[4] Courtesy of Sylvia Weaver, Canfield researcher.

[5] Term for fugitive slaves carried the Underground Railroad workers.  “Harriet Tubman Historical Society” – http://www.harriet-tubman.org/underground-railroad-secret-codes/

[6] The Wikipedia description of Cayuga (https://en.wikipedia.org/wiki/Cayuga,_Ontario) states:  “One of the termini for the Underground Railway was St. Catharines, Ontario, which is about 45 minutes northeast of Cayuga.  Harriet Tubman‘s nephew Lorne Barnes was the barber in Cayuga and was held out to the still-enslaved as an example of the success to be found by escaping to Canada.”

[7] Obituary of William A. Harper, Bulletin of the Art Institute of Chicago (1907-1951), Vol. 4, No. 1 (July 1910), p. 11.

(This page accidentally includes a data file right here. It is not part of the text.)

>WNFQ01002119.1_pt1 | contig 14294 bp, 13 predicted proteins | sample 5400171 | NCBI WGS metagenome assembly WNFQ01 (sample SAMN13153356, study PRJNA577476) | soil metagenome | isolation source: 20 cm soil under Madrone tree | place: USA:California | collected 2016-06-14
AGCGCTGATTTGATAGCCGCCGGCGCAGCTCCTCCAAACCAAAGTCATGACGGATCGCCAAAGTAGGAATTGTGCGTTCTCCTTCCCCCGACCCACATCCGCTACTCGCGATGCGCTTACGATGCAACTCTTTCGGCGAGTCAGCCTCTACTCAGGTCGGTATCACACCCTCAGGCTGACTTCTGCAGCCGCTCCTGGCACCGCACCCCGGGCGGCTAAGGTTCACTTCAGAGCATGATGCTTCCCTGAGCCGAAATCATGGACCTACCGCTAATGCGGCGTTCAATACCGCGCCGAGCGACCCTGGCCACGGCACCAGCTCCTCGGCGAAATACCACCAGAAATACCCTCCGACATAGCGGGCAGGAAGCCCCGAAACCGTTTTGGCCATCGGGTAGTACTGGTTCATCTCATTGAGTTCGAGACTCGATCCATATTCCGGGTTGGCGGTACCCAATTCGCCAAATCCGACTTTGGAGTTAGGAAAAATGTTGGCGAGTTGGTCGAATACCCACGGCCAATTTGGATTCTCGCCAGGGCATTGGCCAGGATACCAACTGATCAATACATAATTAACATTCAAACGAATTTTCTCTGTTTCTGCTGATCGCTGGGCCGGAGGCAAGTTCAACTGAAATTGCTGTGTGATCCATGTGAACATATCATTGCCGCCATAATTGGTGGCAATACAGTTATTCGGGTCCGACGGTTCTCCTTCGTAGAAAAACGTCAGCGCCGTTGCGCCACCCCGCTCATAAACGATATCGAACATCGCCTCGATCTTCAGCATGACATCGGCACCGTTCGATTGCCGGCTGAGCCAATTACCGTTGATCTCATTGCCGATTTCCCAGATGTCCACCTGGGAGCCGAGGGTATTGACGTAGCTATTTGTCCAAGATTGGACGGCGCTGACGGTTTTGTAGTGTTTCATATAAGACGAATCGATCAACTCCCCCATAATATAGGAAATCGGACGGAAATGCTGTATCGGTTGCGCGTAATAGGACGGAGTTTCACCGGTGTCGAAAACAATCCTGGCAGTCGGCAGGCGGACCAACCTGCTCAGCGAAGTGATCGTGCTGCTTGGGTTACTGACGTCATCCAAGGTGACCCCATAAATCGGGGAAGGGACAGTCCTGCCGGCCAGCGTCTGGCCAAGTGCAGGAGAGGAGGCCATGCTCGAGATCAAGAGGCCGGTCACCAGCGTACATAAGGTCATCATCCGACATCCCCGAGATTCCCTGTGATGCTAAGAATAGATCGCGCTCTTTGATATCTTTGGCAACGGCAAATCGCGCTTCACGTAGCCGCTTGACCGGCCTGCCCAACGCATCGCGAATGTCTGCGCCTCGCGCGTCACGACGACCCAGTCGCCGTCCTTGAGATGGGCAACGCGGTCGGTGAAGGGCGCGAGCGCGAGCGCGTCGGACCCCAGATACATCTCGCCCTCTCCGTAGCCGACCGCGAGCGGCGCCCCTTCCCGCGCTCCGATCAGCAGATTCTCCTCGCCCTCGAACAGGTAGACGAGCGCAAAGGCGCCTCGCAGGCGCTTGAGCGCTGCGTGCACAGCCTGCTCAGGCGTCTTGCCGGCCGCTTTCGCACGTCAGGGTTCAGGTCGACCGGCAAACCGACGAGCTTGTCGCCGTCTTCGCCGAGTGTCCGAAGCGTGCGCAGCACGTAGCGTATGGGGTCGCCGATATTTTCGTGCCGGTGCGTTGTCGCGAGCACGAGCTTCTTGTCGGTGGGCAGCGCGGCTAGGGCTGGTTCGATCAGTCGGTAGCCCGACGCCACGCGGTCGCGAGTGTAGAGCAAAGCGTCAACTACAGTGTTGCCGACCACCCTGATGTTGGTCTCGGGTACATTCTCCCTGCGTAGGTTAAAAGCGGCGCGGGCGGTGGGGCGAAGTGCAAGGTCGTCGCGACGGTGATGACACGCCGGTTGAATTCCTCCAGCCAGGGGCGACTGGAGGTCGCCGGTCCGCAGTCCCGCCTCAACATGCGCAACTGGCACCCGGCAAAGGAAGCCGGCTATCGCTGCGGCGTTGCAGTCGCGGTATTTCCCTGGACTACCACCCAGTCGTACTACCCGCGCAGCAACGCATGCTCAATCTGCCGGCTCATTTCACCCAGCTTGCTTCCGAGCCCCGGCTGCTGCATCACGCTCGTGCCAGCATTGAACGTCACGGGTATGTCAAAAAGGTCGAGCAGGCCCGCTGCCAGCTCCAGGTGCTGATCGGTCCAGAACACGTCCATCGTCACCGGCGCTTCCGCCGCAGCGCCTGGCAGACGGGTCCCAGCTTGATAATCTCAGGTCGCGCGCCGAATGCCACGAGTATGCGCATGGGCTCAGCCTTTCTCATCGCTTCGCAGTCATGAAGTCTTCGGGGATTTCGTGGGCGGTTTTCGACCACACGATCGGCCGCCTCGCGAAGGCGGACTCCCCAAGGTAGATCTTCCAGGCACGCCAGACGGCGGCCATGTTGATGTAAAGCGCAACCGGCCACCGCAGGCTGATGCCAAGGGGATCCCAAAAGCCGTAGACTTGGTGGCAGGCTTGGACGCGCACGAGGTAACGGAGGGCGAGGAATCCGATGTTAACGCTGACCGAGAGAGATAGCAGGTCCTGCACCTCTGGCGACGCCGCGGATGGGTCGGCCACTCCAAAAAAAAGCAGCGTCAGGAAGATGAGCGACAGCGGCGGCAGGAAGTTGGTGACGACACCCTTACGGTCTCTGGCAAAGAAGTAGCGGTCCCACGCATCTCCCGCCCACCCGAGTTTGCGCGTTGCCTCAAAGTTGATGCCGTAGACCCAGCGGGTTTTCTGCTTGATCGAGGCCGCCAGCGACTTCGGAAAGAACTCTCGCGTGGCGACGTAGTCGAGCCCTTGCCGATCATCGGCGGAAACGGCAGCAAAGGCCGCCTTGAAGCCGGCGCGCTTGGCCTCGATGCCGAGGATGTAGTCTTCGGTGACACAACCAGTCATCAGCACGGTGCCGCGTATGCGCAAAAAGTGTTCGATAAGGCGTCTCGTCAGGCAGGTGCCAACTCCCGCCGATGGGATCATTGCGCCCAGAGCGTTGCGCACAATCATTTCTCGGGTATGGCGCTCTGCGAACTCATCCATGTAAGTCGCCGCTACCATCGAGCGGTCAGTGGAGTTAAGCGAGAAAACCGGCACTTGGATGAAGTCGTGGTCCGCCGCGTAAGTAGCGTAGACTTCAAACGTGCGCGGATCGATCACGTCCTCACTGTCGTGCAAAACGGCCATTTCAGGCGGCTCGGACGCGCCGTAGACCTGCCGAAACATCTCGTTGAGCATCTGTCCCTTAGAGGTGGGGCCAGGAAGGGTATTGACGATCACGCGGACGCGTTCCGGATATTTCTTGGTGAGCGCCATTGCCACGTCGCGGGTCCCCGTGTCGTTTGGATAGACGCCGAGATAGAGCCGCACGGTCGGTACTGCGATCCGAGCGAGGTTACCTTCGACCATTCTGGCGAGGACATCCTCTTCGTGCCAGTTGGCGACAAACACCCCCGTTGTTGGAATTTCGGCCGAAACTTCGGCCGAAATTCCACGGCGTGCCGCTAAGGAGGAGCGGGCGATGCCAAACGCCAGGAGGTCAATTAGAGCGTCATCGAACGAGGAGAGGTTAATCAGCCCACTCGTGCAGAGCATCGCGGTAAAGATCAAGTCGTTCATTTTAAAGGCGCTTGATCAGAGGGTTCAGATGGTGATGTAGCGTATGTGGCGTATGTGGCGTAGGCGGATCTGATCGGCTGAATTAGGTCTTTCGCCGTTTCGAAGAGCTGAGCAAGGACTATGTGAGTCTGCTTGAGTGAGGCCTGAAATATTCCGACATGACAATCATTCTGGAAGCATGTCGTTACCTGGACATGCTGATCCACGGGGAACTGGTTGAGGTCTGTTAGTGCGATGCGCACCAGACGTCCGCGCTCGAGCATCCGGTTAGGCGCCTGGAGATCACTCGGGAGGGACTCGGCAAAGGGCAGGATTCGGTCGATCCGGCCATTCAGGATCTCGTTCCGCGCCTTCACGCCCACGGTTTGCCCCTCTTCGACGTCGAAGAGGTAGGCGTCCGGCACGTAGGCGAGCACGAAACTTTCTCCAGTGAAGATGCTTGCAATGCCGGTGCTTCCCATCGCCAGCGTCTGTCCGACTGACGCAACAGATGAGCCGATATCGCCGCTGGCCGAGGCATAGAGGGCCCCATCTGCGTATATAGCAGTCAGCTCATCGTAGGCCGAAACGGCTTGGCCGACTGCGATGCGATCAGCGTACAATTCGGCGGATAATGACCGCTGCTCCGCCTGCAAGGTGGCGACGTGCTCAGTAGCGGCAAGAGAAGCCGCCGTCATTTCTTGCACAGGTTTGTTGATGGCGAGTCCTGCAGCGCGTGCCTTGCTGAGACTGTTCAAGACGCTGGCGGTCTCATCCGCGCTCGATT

[8] Dates from death record.  See footnote No. 1 above.

[9] 1871 Census of Canada put John’s birth about 1850.  The 1910 US Federal Census listed his birthday as 1847.  The date of death is from the Decatur, Illinois newspapers.

[10] 1871 Census of Canada.

[11] 1871 Census of Canada.

[12] 1881 Census of Canada

[13] Ontario, Canada, Marriages 1826 – 1938, https://www.ancestry.com/interactive/7921/ONMS932_24-1194/2684121?backurl=https://www.ancestry.com/family-tree/person/tree/162479921/person/172118536721/facts.  Simcoe was located about 40 miles west of Canfield.

[14] 1861 Census of Canada; Street Family Record from Betty Browne.

[15] Street Escape Account, on file with Haldimand County Museum Archive, Edinburgh Square Heritage & Cultural Centre.  Street Family Record, from Betty Browne.

[16] Existence of document courtesy of Sylvia Weaver, Canfield researcher.

[17] There is a town on Lake Erie called “Ashtibula” which may be the name intended. 

[18] 1851 Census of Canada East, Canada West, New Brunswick, and Nova Scotia